– You must not walk on the road.

(iii) It is used for necessity

– You must finish the exam in two hours.

– You must pay with a credit card.

– You must study the last two chapters before the test.

(iv) It uses strong recommendation

– You must apply for this job.

– You must study hard for your exams.

– You must write these notes for study.

– You mustn’t use your phone while driving.

• Use of Should

(i) It is used to express an opinion

– People should eat enough fruits in order to be healthy.

– You should apply for that job.

– She looks sick. She should go home.

(ii) It is used for giving advice

– I think you should buy the red car.

– You should exercise more often.

– You should eat a lot of vegetables.

(iii) It is used for expectations or probability

– It’s almost time for class. Our teacher should arrive soon.

– A ticket to New Delhi should cost a lot.

– This drive should take 40 minutes.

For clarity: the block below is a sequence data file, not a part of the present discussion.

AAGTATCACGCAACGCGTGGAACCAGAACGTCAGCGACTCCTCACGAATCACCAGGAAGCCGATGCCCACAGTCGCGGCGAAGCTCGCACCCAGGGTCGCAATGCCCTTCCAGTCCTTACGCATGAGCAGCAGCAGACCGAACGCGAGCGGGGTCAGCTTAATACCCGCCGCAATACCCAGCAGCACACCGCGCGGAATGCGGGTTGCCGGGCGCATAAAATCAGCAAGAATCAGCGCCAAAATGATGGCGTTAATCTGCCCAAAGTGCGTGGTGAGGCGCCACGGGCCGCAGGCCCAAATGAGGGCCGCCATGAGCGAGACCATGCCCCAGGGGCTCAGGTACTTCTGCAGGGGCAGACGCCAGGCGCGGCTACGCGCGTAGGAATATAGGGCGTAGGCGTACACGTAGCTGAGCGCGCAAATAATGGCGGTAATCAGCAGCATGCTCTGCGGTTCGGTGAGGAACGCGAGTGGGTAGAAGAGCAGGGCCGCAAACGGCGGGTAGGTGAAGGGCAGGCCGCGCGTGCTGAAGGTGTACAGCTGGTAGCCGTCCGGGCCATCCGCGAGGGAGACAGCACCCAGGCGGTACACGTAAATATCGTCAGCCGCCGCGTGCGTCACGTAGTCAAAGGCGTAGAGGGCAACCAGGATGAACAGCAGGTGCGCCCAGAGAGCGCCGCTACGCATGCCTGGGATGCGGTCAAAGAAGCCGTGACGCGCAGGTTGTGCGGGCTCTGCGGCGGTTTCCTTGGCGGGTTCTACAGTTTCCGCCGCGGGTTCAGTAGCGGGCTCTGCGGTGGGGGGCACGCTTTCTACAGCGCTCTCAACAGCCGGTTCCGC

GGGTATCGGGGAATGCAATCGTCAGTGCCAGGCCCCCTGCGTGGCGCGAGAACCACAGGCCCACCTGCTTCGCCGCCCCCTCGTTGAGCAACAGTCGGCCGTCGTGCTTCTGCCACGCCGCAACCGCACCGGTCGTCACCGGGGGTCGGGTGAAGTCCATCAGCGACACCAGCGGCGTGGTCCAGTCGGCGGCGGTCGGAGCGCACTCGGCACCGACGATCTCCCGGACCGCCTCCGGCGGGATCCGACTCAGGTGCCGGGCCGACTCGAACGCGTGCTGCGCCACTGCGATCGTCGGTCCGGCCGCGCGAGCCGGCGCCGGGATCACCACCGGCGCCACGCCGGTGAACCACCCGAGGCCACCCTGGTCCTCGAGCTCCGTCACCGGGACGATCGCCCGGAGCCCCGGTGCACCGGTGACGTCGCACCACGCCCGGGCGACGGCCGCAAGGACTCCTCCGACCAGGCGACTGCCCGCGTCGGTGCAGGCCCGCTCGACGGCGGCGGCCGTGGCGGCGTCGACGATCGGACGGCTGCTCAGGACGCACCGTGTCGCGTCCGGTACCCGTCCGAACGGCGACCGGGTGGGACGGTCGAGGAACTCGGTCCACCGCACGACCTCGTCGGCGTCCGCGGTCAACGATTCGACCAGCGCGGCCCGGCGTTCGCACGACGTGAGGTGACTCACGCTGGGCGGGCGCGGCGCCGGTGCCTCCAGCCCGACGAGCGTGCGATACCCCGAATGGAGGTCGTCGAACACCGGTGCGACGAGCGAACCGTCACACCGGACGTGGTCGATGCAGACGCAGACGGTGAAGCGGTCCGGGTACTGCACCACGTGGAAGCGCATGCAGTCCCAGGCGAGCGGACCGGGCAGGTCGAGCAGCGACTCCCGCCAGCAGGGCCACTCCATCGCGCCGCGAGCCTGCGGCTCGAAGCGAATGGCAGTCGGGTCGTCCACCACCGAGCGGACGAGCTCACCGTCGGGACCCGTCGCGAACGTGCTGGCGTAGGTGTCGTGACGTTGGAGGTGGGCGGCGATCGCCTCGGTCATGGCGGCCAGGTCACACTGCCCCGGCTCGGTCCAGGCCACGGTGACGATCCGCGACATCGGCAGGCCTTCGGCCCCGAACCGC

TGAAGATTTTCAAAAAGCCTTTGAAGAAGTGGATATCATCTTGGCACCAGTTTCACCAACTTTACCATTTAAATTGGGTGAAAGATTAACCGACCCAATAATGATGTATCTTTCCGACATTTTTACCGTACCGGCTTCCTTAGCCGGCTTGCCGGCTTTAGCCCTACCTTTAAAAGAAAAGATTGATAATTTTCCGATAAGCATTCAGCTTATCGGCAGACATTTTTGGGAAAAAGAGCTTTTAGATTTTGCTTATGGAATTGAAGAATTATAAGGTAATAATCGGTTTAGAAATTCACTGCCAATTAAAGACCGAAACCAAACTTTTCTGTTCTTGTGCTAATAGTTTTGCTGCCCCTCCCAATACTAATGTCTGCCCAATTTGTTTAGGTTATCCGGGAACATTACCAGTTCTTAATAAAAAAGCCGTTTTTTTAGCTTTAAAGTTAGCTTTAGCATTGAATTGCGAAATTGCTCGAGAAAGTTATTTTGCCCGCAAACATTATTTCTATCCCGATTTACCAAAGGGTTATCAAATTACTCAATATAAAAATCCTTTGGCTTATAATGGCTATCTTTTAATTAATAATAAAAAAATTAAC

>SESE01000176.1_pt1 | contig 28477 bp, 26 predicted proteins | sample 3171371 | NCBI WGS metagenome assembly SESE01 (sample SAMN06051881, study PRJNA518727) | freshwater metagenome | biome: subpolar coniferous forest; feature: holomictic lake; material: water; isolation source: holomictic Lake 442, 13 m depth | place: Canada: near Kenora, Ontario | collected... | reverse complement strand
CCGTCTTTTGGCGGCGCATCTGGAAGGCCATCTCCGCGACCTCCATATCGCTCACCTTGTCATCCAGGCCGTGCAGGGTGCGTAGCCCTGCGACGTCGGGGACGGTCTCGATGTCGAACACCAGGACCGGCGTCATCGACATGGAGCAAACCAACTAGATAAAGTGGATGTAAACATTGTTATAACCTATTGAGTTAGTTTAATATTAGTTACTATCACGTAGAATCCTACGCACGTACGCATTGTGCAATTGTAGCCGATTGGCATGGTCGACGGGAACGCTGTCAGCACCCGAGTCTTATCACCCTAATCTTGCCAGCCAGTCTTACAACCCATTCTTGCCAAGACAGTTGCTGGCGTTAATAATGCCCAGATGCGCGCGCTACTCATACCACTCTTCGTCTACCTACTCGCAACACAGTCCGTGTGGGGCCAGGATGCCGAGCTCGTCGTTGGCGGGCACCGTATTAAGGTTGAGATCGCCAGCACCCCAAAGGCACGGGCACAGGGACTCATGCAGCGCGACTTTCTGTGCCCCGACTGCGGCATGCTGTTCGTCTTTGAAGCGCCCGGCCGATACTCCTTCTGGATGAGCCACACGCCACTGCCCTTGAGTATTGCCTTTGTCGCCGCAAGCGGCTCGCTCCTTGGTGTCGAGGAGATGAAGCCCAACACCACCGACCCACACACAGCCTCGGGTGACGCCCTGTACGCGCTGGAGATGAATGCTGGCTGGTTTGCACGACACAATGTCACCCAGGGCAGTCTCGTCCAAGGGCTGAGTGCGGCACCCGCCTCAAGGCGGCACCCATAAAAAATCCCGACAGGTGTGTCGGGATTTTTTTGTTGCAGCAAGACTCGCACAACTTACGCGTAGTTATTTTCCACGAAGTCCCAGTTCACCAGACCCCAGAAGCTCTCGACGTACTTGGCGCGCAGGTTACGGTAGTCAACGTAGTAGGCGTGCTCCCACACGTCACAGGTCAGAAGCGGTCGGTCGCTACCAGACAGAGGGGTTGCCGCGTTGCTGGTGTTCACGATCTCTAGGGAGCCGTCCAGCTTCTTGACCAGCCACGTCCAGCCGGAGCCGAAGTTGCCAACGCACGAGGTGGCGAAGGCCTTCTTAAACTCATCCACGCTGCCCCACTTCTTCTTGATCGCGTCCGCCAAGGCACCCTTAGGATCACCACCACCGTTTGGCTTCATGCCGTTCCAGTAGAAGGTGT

• Use of Would

(i) It is used for requests.

– Would you help me serve refreshments to the guests, please?

– Would you pass the book, please?

– I would like more tea, please?

(ii) It is used for (polite) Offer

– Would you care to join us?

– Would you like something to drink?

– Would you like to drive this car?

(iii) It is used for ( second and third ) Conditional

– If I had money, I would buy a house.

– If I had a car, I would drive to work.

– If you had given me good direction, I would achieve my goals.

• Use of Need

(i) It is used for necessity

– I need your notes.

– I need your assignment.

– You need to do exercise, they are obligatory.

– You need to increase your diet for your health.

– You need to work hard for your dream.

– You need to wake up early.

• Use of Ought to

(i) It is used for probability

– This pipe ought to be of some use.

– The stock ought to increase in value.

– Our team ought to win this match for today.

– She ought to receive the package tonight.

(ii) It is used for Advice

– You ought to revise your Book

– Ram ought to exercise more.

– You ought to offer a seat to the elders.

(iii) It is used to express obligation

– She ought to go to the mall.

– I ought to work in a hospital.

– My family and I ought to visit my grandmother every weekend.